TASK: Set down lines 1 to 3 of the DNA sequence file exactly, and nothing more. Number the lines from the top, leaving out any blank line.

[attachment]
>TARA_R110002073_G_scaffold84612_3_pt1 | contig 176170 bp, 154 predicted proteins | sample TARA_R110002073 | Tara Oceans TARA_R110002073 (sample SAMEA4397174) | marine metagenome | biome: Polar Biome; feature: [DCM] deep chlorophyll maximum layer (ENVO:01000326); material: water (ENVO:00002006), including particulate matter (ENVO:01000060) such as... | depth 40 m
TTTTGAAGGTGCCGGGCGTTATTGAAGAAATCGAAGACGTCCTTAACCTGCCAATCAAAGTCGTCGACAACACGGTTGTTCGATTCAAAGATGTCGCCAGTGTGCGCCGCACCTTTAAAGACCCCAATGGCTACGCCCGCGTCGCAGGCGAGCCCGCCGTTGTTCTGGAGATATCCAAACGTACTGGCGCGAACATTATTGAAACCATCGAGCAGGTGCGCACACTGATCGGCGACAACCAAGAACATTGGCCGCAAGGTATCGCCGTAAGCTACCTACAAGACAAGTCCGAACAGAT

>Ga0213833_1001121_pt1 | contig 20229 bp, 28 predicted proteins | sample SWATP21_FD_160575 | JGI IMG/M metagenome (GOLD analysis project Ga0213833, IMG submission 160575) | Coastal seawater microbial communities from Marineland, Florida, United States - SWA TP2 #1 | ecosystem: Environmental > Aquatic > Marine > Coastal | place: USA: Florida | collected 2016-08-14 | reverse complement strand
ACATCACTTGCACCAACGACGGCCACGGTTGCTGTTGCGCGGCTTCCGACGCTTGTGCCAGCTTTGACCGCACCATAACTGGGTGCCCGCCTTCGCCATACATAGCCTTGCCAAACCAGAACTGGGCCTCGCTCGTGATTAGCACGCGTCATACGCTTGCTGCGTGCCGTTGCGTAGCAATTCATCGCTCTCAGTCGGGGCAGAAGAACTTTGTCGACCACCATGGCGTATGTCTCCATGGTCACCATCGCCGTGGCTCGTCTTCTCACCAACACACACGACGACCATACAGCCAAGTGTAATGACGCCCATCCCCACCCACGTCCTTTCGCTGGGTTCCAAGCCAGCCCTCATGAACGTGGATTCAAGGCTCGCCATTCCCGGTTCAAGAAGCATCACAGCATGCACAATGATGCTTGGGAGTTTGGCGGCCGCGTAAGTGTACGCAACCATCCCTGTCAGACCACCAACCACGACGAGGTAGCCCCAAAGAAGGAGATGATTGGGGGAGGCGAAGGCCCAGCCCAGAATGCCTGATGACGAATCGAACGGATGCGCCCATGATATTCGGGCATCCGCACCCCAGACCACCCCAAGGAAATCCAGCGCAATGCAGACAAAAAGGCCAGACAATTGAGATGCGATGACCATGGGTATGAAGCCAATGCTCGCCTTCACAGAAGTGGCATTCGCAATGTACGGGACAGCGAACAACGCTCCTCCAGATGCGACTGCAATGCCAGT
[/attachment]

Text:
>TARA_R110002073_G_scaffold84612_3_pt1 | contig 176170 bp, 154 predicted proteins | sample TARA_R110002073 | Tara Oceans TARA_R110002073 (sample SAMEA4397174) | marine metagenome | biome: Polar Biome; feature: [DCM] deep chlorophyll maximum layer (ENVO:01000326); material: water (ENVO:00002006), including particulate matter (ENVO:01000060) such as... | depth 40 m
TTTTGAAGGTGCCGGGCGTTATTGAAGAAATCGAAGACGTCCTTAACCTGCCAATCAAAGTCGTCGACAACACGGTTGTTCGATTCAAAGATGTCGCCAGTGTGCGCCGCACCTTTAAAGACCCCAATGGCTACGCCCGCGTCGCAGGCGAGCCCGCCGTTGTTCTGGAGATATCCAAACGTACTGGCGCGAACATTATTGAAACCATCGAGCAGGTGCGCACACTGATCGGCGACAACCAAGAACATTGGCCGCAAGGTATCGCCGTAAGCTACCTACAAGACAAGTCCGAACAGAT

>Ga0213833_1001121_pt1 | contig 20229 bp, 28 predicted proteins | sample SWATP21_FD_160575 | JGI IMG/M metagenome (GOLD analysis project Ga0213833, IMG submission 160575) | Coastal seawater microbial communities from Marineland, Florida, United States - SWA TP2 #1 | ecosystem: Environmental > Aquatic > Marine > Coastal | place: USA: Florida | collected 2016-08-14 | reverse complement strand